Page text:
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Research

Our research

Violence against women and their children affects everybody. It impacts on the health, wellbeing and safety of a significant proportion of Australians throughout all states and territories and places an enormous burden on the nation’s economy across family and community services, health and hospitals, income-support and criminal justice systems.

KNOWLEDGE TRANSFER

News and events

ANROWS hosts events as part of its knowledge transfer and exchange work, including public lectures, workshops and research launches. Details of upcoming ANROWS activities and news are available from the list on the right.

ANROWS

About ANROWS

ANROWS was established by the Commonwealth and all state and territory governments of Australia to produce, disseminate and assist in applying evidence for policy and practice addressing violence against women and their children.

KNOWLEDGE TRANSFER

Resources

To support the take-up of evidence, ANROWS offers a range of resources developed from research to support practitioners and policy-makers in delivering evidence-based interventions.


EXTERNALLY FUNDED RESEARCH PROJECTS

ESTIE: Evidence to support Safe & Together implementation and evaluation

Background

The ESTIE project is an action research study that builds on the foundations of previous projects with the Safe & Together Institute, government departments in New South Wales and the University of Melbourne research team led by Professor Cathy Humphreys.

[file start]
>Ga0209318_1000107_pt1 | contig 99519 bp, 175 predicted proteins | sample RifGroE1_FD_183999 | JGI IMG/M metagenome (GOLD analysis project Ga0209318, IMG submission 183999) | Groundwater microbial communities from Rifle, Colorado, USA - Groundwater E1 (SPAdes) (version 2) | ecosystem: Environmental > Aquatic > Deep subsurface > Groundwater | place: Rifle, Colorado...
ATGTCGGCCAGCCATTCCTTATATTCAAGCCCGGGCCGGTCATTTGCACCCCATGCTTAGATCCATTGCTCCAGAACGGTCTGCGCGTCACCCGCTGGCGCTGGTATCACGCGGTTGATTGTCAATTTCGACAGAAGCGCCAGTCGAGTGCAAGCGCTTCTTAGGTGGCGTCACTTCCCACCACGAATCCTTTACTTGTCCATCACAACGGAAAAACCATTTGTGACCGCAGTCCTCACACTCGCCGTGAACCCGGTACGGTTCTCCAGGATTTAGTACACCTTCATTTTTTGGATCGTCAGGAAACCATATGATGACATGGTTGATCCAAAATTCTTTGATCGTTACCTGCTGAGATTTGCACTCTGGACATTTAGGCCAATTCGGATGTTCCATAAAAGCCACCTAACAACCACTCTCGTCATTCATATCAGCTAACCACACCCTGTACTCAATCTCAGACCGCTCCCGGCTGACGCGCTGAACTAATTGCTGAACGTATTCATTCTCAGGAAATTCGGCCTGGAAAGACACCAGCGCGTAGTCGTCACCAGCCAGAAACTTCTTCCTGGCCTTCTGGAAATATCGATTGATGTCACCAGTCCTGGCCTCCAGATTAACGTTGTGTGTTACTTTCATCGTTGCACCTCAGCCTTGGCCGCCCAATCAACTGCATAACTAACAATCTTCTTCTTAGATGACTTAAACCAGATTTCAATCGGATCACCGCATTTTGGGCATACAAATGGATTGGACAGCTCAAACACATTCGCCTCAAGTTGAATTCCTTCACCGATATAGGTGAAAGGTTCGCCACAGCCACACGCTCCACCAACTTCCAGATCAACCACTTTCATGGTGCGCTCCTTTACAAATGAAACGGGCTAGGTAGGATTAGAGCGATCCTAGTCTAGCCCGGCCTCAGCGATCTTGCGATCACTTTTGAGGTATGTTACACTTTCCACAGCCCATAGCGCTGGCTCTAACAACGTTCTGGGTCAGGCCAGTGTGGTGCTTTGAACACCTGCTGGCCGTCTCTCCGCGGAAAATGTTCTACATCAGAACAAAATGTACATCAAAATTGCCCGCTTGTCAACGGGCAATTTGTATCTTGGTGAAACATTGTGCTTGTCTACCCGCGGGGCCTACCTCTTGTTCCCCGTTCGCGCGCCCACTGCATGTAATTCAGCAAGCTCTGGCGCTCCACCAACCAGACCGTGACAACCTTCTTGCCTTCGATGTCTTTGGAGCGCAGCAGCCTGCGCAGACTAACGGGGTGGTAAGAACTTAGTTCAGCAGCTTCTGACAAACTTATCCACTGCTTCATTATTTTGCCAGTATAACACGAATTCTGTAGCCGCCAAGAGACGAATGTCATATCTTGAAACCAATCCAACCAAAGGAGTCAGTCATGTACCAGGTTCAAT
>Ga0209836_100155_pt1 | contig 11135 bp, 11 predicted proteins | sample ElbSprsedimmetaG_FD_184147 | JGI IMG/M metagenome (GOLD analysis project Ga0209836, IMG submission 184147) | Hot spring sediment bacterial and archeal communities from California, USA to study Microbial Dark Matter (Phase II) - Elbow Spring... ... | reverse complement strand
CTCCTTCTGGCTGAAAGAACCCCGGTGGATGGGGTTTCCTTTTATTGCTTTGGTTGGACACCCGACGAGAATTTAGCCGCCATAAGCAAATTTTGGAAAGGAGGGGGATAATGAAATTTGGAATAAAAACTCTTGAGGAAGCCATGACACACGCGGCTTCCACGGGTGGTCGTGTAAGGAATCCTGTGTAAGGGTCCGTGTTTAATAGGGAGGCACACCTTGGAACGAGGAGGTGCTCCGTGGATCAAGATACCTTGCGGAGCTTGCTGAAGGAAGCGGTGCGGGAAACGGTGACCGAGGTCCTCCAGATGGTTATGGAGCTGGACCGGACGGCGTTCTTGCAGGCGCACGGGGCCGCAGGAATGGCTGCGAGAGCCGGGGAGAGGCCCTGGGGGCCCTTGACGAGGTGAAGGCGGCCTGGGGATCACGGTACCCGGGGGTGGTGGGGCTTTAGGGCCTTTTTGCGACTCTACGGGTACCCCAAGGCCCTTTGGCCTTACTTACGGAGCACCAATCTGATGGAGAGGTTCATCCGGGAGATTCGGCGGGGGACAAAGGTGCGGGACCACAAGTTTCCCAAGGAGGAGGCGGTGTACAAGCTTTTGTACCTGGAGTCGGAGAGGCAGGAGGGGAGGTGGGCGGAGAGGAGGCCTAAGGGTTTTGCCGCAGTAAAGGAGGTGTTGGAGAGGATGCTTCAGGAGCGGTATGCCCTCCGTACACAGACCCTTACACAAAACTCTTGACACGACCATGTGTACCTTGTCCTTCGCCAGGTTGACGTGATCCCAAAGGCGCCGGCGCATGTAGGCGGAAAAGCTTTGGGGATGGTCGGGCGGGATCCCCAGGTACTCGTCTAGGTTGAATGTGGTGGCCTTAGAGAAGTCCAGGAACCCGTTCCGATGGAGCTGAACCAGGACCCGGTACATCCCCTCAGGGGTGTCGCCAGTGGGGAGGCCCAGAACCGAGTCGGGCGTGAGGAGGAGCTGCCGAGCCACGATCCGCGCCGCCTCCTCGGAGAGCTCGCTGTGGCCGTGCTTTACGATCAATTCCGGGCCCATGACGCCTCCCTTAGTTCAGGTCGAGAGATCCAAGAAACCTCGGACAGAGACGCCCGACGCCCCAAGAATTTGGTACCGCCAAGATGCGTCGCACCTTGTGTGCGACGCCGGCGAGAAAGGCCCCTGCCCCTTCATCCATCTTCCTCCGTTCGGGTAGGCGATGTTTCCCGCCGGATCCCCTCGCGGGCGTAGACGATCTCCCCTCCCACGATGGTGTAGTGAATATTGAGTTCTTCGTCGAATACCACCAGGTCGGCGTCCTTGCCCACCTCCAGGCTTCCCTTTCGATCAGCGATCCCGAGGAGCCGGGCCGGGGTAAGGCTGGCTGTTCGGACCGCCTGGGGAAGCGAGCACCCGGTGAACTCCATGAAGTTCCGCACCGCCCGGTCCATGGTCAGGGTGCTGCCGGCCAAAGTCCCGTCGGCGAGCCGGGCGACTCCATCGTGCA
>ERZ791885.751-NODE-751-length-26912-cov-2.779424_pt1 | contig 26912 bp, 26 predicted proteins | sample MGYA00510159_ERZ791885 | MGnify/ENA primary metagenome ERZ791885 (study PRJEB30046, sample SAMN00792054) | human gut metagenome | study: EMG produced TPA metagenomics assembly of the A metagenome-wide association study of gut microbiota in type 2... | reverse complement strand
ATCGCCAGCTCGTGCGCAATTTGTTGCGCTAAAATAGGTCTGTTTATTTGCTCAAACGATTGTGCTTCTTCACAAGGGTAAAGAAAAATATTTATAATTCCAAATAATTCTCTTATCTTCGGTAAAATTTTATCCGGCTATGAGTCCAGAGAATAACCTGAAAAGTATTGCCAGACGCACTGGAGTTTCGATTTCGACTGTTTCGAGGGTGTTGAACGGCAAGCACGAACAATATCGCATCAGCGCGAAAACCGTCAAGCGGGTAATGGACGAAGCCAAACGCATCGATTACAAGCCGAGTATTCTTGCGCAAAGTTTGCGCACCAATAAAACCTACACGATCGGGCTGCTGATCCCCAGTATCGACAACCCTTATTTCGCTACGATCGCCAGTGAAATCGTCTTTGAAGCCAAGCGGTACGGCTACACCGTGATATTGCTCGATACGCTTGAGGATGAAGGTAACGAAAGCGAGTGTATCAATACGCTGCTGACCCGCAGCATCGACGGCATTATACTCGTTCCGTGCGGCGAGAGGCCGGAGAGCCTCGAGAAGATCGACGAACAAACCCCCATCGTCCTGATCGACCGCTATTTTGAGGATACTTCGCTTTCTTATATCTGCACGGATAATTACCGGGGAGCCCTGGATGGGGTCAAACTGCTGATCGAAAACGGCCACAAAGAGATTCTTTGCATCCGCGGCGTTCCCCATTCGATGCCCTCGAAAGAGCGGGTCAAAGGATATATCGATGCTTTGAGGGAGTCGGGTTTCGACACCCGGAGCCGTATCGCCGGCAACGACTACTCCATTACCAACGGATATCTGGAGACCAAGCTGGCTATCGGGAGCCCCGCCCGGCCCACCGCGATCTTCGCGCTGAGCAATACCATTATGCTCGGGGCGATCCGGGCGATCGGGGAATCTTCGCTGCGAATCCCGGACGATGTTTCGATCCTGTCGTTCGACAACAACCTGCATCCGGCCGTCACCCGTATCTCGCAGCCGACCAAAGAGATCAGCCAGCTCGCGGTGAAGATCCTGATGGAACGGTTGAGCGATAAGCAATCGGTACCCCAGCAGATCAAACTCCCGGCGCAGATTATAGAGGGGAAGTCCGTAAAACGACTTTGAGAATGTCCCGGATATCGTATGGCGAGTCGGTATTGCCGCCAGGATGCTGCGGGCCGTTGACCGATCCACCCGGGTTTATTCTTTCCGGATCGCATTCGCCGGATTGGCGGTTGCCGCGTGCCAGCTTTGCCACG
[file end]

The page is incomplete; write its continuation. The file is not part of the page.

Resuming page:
Using an action research and capacity-building model, the ESTIE project will explore how problems relating to drug and alcohol use and mental health issues are used to exacerbate the tactics of power and control that can be deployed against victims and survivors. The project will also investigate how practitioners can integrate this knowledge and understanding into their practice.

Aim

This project aims to evaluate the capacity-building community of practice approach in NSW Health services in four localities to develop best practice all-of-family work where DFV co-occurs with parental substance use and/or mental health issues. It will use a practice-led research approach to build the evidence base in this area.

Methods

This project involves:
- practice-led research through ethnographic note-taking of community of practice discussions
- pre- and post-case assessment of case file documentation
- surveys and focus groups with research participants
- online survey of clients of community of practice members.

Significance

The project will enable trained and experienced practitioners, their managers and their organisations to better promote the safety of victims and survivors of DFV in contexts where DFV co-occurs with parental substance use and/or mental health issues. The project will also potentially develop a model of training and coaching that is effective in integrating an understanding of these issues into practice, organisational policy and procedures, leading to better collaboration at all levels between service providers and across the system as a whole. As a result of these changes, it is anticipated that clients – that is, all members of affected families – will receive a service that promotes the safety of all, and holds perpetrators accountable.

Funding Body

NSW Ministry of Health

Funding Budget

$377,138

Project start date

August 2020

Expected completion date

September 2022
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